Granger Smith's "Minor Leagues" Are Wade Bowen's Life. And That's Okay.

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Texas country has long been a tough realm of music to pin down with a nice, tidy definition. Unlike rock or hip-hop, it can be hard to know which song is a Texas country song, or simply a country song from an artist from Texas. Granger Smith (a.k.a. Earl Dibbles Jr.) recently spoke with TheBoot.com, and in the midst of an otherwise inoffensive interview, he reignited the long-running regional discussion and seemingly flamed his old stomping grounds.

“I’m very, very, very blessed to have had the Texas music scene as a testing ground. I had singles — on-the-radio singles — I had a radio tour a couple times…[We] had been running in the minor leagues; that’s really what it is.”

Taken in the context of the entire interview, it's a bit of a stretch to view Smith's comments too harshly. In the interview, he speaks positively about his early days in the Texas country scene, so it might be as simple as Smith misspeaking a bit and choosing the wrong analogy in the moment. On the other hand, there's no getting around the fact that in baseball, the minor leagues are designed for players who aren't ready for the majors and may never have what it takes to get there, which isn't a positive, or accurate, way to assess the many successful careers the Texas country scene has fostered for decades now. And no one wants to be seen as a stepping-stone, or, as Smith says, a "testing ground." Smith hasn’t, as of this writing, responded to the numerous tweets and posts resulting from his ill-advised sports analogy.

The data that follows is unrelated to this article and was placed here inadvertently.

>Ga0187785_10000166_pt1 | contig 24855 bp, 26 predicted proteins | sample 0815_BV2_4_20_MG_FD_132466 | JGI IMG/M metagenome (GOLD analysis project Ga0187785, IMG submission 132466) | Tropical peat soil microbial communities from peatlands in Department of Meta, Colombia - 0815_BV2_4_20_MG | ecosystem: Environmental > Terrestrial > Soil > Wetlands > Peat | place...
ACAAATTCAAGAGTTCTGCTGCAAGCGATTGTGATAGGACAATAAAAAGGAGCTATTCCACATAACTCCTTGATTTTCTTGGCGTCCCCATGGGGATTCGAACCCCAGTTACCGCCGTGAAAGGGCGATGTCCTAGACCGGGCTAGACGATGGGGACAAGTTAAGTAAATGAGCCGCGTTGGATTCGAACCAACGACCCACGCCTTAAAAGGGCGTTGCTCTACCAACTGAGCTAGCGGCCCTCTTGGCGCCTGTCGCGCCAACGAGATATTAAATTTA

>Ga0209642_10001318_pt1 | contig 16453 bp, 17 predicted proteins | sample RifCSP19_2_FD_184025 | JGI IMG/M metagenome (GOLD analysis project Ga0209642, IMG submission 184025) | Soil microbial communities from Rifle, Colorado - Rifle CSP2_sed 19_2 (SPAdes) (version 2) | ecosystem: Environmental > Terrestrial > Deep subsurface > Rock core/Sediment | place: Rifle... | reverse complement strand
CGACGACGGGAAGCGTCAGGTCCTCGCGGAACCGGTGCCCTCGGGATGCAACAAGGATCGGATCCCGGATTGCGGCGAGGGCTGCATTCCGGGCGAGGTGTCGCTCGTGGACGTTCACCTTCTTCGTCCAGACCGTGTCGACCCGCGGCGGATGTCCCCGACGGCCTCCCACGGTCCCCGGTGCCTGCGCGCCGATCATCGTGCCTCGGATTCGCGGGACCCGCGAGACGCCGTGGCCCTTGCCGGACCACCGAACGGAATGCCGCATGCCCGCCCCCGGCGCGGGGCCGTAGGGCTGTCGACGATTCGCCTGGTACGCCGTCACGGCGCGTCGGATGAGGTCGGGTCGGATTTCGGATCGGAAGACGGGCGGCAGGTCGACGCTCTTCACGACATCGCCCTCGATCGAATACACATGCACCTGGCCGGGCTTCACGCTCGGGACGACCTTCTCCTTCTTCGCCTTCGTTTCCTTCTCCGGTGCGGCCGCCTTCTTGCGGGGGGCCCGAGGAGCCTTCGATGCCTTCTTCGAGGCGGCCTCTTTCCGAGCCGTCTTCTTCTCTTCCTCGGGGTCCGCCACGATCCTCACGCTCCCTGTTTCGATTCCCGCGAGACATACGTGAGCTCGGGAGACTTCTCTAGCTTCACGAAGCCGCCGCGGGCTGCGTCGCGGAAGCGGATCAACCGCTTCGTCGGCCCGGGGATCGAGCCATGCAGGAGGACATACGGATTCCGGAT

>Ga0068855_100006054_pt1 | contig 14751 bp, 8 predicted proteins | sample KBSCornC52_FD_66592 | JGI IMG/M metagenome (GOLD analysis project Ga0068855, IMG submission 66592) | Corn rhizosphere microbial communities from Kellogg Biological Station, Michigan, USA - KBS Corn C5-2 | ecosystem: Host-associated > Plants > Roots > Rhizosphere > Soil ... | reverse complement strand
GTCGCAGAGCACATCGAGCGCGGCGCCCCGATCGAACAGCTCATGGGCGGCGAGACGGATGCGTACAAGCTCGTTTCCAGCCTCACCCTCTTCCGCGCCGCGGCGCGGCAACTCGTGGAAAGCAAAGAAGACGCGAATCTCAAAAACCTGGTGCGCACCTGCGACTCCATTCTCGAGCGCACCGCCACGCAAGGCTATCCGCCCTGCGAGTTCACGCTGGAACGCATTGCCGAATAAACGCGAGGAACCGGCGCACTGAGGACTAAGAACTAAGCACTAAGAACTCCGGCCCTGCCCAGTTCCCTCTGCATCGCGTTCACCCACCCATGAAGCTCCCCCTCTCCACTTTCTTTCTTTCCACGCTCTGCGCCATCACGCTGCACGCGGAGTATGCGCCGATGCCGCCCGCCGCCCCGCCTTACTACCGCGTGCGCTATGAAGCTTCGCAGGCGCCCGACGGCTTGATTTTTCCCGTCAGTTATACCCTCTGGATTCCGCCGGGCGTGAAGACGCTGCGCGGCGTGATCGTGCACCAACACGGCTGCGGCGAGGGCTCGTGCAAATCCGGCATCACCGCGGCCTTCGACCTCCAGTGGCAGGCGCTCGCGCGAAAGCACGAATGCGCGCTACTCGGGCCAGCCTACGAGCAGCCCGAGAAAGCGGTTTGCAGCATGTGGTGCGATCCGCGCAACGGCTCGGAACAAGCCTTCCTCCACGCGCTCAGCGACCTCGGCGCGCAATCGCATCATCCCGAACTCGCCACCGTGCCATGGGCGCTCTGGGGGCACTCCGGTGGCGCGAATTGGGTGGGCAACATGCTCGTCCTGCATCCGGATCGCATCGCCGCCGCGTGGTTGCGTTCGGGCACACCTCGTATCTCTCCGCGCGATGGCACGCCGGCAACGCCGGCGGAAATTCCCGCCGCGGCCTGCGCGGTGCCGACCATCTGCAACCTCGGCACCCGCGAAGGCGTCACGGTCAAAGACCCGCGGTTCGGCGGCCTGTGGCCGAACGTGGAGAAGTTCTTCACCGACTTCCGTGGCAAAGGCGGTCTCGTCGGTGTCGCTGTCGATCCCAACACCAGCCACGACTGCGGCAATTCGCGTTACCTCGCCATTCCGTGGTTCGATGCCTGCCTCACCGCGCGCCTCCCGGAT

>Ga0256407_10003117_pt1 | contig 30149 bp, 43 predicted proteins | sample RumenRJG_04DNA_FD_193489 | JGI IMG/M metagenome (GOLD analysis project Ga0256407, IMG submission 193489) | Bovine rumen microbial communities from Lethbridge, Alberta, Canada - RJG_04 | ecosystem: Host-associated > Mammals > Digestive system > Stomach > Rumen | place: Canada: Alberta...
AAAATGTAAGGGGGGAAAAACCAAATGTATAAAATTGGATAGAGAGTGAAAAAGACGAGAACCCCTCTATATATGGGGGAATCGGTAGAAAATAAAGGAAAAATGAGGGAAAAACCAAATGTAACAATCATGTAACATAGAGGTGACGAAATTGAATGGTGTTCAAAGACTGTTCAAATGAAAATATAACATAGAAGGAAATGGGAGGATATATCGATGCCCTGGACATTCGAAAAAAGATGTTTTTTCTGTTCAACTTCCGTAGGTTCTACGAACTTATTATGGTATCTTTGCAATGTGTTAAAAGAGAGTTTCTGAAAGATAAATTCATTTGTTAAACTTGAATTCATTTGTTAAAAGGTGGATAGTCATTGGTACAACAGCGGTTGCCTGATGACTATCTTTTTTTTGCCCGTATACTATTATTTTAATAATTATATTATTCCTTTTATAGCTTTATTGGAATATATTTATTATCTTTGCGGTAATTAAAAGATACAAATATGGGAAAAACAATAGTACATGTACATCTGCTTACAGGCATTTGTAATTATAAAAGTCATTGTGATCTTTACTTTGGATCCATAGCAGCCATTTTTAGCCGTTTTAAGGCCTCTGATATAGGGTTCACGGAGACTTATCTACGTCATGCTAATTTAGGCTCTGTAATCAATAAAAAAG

The most notable response came in the form of a seemingly good-natured tweet from Wade Bowen. Last Friday night, Bowen tweeted “Love my life! Cheers to the minor leagues!! @earldibblesjr @grangersmith” along with a clip of the offending quote. Bowen has also not made any further comments regarding this matter, so we’re not sure if Bowen was truly offended by Smith’s comment or not. Tuesday, in a lengthy interview with Saving Country Music, Bowen said he and Smith had cleared the air, calling Smith's comments a "poor choice of words from a good, decent guy."

Regardless of how either Smith or Bowen meant their statements, they both seem to have been simple and honest remarks. If Texas country was nothing more than an initial step for Smith on his way to national mainstream success, then he's at least being honest about that. And that’s why there’s nothing to see here, folks. There’s no feud, no beef. Let’s go back to focusing on whether Kanye needs to be prosecuted for illegal recordings even though Taylor may be a bit of a snake.